Organizations are actively seeking women to diversify their cyber security team
Only 11 percent of the world’s information security workforce are women. That’s according to a 2016 research conducted by Women’s Society of Cyberjutsu (WSC), a non-profit organization passionate about empowering women to succeed in cybersecurity.
Over the last four years there’s been improvement. While 50 percent mark for women inclusion in cyber security may seem far away, there are some inspiring institutions aspiring towards this mark; these institutions are already taking steps for 50 percent inclusion of women in their top leadership structures.
According to report, women taking up leadership roles in cybersecurity will increase. Forrester a global research and advisory firm has corroborated this assertion. In its report, Forrester submitted that the number of women CISOs at Fortune 500 companies will rise above the 20 percent mark.
PWC, a big four reported in its 2021 Global Digital Trust Insights, 28 percent of The Global Cybersecurity Workforce are women. (ISC)² in its Cybersecurity Workforce Study puts the figure conservatively at 24 percent. Yet, the figures are rising steadily as several renowned research groups are submitting figures between 21 and 30 percent.
In a recent work group study conducted by shehack.ng, shehacks.ng reported most women no longer feel there will be too much competition in a male dominated tech field. This report has since enjoyed strong backing as industry advocacy has brought this to the fore; also more and more passionate leaders are pushing for inclusion of women in tech.
While some of the shehacks.ng respondents submitted they won’t be able to measure up against their male counterpart owing to the work experience gap, some maintained that the job market is leaning towards cyber inclusion for women.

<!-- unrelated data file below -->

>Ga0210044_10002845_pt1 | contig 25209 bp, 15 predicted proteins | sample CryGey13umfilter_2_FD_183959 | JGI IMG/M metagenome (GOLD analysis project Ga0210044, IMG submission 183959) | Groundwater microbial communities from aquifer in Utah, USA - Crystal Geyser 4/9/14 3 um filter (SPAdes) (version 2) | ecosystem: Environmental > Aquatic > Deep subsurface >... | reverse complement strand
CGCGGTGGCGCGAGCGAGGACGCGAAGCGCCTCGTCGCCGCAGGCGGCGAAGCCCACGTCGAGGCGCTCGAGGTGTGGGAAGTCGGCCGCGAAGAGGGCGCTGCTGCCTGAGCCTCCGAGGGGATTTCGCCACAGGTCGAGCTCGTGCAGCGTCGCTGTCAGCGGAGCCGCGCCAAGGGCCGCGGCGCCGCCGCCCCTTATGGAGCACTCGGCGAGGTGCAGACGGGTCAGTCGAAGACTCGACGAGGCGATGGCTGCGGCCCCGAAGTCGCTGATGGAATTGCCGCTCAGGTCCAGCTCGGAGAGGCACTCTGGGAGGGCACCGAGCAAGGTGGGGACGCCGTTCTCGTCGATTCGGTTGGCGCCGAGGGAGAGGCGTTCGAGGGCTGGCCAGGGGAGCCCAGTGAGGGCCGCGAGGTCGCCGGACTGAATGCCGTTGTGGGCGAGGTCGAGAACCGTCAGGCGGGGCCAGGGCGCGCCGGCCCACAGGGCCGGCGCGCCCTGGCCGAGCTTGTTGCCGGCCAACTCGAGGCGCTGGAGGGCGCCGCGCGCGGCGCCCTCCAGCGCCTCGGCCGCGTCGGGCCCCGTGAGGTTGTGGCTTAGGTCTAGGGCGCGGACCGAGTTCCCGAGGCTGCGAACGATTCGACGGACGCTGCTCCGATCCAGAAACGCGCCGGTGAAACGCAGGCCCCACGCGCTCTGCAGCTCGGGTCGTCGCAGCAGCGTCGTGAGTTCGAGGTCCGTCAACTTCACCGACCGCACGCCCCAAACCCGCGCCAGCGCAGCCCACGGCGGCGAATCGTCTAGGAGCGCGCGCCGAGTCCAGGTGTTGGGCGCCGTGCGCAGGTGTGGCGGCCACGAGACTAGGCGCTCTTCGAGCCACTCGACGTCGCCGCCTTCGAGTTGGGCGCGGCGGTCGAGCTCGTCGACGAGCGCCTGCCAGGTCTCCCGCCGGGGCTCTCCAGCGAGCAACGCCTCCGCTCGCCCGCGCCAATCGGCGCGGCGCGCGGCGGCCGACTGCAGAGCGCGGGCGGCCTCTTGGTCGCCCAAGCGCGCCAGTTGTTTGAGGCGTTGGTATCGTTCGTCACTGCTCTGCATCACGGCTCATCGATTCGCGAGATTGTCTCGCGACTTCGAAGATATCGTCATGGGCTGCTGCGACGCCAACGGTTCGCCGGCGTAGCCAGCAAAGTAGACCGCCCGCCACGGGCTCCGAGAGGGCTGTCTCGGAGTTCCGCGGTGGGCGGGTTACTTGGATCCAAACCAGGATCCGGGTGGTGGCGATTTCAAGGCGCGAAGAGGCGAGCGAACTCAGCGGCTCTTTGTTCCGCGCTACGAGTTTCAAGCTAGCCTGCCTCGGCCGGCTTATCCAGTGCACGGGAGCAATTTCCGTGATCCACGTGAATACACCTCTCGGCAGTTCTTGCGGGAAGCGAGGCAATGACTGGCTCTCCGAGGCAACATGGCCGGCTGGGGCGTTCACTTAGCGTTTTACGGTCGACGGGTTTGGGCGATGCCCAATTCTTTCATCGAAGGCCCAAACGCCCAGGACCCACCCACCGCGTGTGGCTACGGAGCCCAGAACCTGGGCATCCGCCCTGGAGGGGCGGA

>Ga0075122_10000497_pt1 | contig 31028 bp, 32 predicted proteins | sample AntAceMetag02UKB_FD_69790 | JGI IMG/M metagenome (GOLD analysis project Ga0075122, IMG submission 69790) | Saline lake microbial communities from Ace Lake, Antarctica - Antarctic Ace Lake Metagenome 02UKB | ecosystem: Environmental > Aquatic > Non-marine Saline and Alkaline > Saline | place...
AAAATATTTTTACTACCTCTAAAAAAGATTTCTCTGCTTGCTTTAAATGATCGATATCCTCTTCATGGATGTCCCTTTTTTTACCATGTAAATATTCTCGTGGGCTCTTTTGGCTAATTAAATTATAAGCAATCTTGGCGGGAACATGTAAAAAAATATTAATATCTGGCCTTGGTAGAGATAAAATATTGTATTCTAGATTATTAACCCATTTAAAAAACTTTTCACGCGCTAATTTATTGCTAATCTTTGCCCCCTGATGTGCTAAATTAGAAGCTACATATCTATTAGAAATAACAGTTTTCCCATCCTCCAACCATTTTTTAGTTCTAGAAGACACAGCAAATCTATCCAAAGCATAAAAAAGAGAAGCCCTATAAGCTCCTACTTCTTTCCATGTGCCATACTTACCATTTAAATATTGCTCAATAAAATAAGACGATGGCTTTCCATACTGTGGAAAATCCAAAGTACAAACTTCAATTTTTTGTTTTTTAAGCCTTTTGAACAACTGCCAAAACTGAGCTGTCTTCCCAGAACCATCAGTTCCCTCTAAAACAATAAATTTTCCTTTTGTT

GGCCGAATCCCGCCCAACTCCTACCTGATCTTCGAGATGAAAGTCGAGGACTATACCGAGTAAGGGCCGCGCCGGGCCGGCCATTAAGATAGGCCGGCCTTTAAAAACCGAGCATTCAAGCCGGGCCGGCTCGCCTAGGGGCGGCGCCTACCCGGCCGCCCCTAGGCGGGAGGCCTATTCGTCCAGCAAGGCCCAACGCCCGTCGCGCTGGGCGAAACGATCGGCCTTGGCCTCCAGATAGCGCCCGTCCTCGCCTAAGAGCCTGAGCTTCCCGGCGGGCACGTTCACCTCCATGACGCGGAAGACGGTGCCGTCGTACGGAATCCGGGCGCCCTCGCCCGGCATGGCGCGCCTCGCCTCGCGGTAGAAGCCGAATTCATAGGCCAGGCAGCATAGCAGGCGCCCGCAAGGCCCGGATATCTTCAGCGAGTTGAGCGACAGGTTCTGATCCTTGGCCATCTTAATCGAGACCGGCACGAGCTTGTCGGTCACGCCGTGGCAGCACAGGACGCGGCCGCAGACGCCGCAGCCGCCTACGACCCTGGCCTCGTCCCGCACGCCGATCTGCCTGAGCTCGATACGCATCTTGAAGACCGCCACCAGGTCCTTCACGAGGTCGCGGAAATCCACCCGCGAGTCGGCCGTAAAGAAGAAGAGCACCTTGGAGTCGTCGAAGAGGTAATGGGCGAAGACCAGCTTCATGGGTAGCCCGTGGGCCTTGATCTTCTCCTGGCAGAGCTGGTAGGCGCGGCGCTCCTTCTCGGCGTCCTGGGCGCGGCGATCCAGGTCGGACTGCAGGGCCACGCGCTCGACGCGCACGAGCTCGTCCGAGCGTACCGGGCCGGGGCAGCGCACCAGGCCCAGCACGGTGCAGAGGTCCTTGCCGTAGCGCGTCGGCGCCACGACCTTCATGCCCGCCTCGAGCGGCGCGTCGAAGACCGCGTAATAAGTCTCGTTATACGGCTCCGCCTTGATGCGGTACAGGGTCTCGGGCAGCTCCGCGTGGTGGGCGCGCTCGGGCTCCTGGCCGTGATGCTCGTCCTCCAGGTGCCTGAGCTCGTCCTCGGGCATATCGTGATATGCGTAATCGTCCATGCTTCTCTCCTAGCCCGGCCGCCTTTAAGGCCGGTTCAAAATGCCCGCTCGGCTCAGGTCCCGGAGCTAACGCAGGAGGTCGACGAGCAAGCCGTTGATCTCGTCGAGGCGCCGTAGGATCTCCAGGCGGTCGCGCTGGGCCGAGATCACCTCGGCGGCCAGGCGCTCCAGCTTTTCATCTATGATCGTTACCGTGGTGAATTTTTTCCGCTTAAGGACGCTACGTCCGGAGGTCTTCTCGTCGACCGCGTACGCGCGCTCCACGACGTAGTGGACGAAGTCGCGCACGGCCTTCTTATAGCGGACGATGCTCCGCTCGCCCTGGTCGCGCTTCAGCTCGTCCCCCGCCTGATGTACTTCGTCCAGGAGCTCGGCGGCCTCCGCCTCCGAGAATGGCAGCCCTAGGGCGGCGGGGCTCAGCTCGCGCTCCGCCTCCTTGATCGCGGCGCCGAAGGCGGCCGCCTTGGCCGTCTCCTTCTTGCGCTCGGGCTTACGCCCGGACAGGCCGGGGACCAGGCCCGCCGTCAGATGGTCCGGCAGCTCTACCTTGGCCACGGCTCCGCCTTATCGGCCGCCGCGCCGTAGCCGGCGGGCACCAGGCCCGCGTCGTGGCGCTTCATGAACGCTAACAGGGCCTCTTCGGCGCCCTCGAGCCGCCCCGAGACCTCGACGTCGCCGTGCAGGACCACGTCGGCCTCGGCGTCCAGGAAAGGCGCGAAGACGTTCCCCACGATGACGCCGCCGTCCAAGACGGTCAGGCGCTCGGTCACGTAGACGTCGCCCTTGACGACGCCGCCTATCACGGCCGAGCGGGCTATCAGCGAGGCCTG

In its conclusion, shehacks.ng maintained boosting the morals of young women has become imperative, and sustaining mentorship program targeted at young school leavers is very paramount for a win-win women inclusion in cyber.
For women in the tech industry, inspiration and motivation can sometimes be relatively hard to come by. So, here’s the way forward; while the industry has moved way ahead creating a culture for woman inclusion, to sustain this positive trend, the industry must explore inclusion from non-binary work sectors. Intervention such as expanding how company search for talent, identifying other disciplines with relevant skill sets, and making sure institutions create an inclusive culture will lead to a more diverse industry, Forrester has concluded.
Women are no longer taking a back seats, several women are now choosing to challenge the status quo. Also, many young women are learning it is a great time to stand up and follow their passion in cyber security.
Whichever leaning the industry takes, collegiate search for early inclusion of young women is also a way to go, and starting women early in STEM- helping them integrate well into the global community of software developers, coders and ethical hacker will benefit the industry in the long run.
About the Author
Daniel Adaramola, is the Chief Information Security Officer (CISO) of Unity Bank Plc. With an extensive technology risk management background spanning 15+ years, Daniel has been instrumental to the success of several organization’s cybersecurity risk transformation program. Industries he has worked include: financial services, electronic payment, and consulting.